requires in an orator, and qualified to discuss more at large the various topics which he has handled so judiciously on a

smaller scale." Again, in the Magazine for December, 1805, the History of Craven was run through in like manner to

the extent of nearly seventeen pages.

The History of Whalley was reviewed in the British Critic, xxi. 101-108, and 229-236.
An article in the Monthly Review, vol. xxxviii. criticised the History of Whalley with more freedom, and was not

forgotten by its author when he published his subsequent work : " I understood that some of the Keviews had been

sufficiently civil to The History of Craven; if the Monthly gentry are otherwise, unless they are guilty of some very

gross misrepresentations, 1 have determined to treat them with silent contempt." Letter to the Rev. Thomas Wilson,

March 1, 1808.



presented to him by Mr. Townley, 1 as were the views of Gawthorp and Townley Hall. Of

the three plates of Whalley Abbey, one was certainly presented by Lady Howe (for it

is so acknowledged in the inscription), another probably by Lord Curzon, and the third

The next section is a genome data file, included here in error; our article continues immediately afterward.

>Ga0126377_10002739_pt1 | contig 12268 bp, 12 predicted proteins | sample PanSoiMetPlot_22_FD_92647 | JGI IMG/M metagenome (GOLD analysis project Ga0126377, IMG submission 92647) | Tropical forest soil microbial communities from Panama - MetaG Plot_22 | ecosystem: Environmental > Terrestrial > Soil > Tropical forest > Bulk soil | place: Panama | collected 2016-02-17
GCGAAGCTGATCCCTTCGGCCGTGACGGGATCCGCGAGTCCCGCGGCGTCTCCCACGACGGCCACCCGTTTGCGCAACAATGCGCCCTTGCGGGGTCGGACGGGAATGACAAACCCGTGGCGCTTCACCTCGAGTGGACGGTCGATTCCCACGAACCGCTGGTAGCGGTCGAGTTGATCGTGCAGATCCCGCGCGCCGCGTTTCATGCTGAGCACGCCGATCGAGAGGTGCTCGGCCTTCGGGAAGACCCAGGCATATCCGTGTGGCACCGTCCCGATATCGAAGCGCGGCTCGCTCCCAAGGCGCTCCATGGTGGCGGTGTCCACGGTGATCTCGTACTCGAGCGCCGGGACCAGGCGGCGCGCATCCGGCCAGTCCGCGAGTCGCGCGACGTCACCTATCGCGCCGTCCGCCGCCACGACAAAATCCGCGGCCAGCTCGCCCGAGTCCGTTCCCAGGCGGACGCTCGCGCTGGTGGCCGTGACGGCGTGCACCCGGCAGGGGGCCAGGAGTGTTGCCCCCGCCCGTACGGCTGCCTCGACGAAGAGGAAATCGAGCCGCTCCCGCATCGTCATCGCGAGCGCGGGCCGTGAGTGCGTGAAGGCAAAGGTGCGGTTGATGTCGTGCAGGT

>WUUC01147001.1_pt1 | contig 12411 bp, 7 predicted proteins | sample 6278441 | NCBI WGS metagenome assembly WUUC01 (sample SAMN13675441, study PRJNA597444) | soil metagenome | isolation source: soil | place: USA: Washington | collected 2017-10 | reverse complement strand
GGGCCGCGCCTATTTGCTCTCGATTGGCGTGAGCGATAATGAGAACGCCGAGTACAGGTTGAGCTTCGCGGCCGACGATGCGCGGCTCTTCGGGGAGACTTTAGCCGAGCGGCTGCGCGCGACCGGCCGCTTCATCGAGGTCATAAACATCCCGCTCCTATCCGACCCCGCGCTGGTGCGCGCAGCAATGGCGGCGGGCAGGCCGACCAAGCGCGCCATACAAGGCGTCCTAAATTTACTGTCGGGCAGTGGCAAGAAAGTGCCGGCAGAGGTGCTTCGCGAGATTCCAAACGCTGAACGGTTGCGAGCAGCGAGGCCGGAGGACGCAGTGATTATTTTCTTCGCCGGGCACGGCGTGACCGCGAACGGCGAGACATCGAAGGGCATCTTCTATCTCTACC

not improbably by Mr. Beaumont of Whitley. Mr. Beaumont was certainly the contri-

butor of the large plate of Little Mitton Hall, and of all the portraits of the Beaumonts.

Mr. Lister Parker gave the two plates of Browsholme, and the use of several etchings which

had been made for him by Mr. John Chessell Buckler. The view of Read Hall was contri-

buted by the author's cousin, Alexander Nowell, esq.
It is worthy of especial remark that most of the drawings for these plates were early

works (in water-colours) of the great painter, Joseph Mallord William Turner, R. A., though

they bear his name under the simple designation of " W m . Turner, A." It was only in the

year 1800, at the time when Turner, then five and twenty, was employed for " Whalley,"

that he was elected an Associate of the Royal Academy, an Academician in 1802. The

landscapes that he subsequently drew for Dr. Whitaker's Richmondshire rank among the